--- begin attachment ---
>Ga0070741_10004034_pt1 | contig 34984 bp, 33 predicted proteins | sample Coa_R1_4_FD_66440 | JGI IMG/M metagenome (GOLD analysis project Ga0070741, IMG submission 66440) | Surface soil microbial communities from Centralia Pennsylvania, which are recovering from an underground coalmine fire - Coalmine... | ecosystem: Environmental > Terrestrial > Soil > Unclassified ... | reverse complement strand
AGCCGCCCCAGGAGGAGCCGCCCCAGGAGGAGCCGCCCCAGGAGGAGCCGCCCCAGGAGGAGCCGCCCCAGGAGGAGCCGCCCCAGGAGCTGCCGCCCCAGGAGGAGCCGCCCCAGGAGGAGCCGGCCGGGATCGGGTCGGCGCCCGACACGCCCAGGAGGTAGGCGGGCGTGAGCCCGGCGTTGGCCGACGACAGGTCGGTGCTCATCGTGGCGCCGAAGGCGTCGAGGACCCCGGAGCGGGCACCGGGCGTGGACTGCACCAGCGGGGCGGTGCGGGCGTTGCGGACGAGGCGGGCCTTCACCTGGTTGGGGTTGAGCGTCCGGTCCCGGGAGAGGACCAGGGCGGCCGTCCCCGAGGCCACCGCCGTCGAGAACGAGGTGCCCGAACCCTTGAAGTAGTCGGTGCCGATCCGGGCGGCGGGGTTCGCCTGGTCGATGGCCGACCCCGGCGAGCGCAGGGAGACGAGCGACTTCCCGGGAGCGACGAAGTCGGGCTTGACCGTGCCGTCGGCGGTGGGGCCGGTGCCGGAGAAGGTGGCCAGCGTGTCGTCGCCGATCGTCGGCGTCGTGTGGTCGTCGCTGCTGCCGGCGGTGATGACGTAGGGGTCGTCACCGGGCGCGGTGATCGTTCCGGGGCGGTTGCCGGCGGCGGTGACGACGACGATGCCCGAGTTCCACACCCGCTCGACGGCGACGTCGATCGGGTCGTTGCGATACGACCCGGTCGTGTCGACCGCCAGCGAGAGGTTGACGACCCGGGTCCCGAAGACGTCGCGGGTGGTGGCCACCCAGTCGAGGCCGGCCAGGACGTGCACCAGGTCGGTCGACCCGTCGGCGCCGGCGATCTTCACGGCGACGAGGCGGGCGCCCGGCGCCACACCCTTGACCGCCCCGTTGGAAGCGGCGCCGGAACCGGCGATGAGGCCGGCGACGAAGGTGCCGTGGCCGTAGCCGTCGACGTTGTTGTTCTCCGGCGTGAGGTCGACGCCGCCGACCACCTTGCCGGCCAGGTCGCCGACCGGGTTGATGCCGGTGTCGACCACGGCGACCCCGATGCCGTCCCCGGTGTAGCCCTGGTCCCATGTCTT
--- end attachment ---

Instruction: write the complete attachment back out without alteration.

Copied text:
>Ga0070741_10004034_pt1 | contig 34984 bp, 33 predicted proteins | sample Coa_R1_4_FD_66440 | JGI IMG/M metagenome (GOLD analysis project Ga0070741, IMG submission 66440) | Surface soil microbial communities from Centralia Pennsylvania, which are recovering from an underground coalmine fire - Coalmine... | ecosystem: Environmental > Terrestrial > Soil > Unclassified ... | reverse complement strand
AGCCGCCCCAGGAGGAGCCGCCCCAGGAGGAGCCGCCCCAGGAGGAGCCGCCCCAGGAGGAGCCGCCCCAGGAGGAGCCGCCCCAGGAGCTGCCGCCCCAGGAGGAGCCGCCCCAGGAGGAGCCGGCCGGGATCGGGTCGGCGCCCGACACGCCCAGGAGGTAGGCGGGCGTGAGCCCGGCGTTGGCCGACGACAGGTCGGTGCTCATCGTGGCGCCGAAGGCGTCGAGGACCCCGGAGCGGGCACCGGGCGTGGACTGCACCAGCGGGGCGGTGCGGGCGTTGCGGACGAGGCGGGCCTTCACCTGGTTGGGGTTGAGCGTCCGGTCCCGGGAGAGGACCAGGGCGGCCGTCCCCGAGGCCACCGCCGTCGAGAACGAGGTGCCCGAACCCTTGAAGTAGTCGGTGCCGATCCGGGCGGCGGGGTTCGCCTGGTCGATGGCCGACCCCGGCGAGCGCAGGGAGACGAGCGACTTCCCGGGAGCGACGAAGTCGGGCTTGACCGTGCCGTCGGCGGTGGGGCCGGTGCCGGAGAAGGTGGCCAGCGTGTCGTCGCCGATCGTCGGCGTCGTGTGGTCGTCGCTGCTGCCGGCGGTGATGACGTAGGGGTCGTCACCGGGCGCGGTGATCGTTCCGGGGCGGTTGCCGGCGGCGGTGACGACGACGATGCCCGAGTTCCACACCCGCTCGACGGCGACGTCGATCGGGTCGTTGCGATACGACCCGGTCGTGTCGACCGCCAGCGAGAGGTTGACGACCCGGGTCCCGAAGACGTCGCGGGTGGTGGCCACCCAGTCGAGGCCGGCCAGGACGTGCACCAGGTCGGTCGACCCGTCGGCGCCGGCGATCTTCACGGCGACGAGGCGGGCGCCCGGCGCCACACCCTTGACCGCCCCGTTGGAAGCGGCGCCGGAACCGGCGATGAGGCCGGCGACGAAGGTGCCGTGGCCGTAGCCGTCGACGTTGTTGTTCTCCGGCGTGAGGTCGACGCCGCCGACCACCTTGCCGGCCAGGTCGCCGACCGGGTTGATGCCGGTGTCGACCACGGCGACCCCGATGCCGTCCCCGGTGTAGCCCTGGTCCCATGTCTT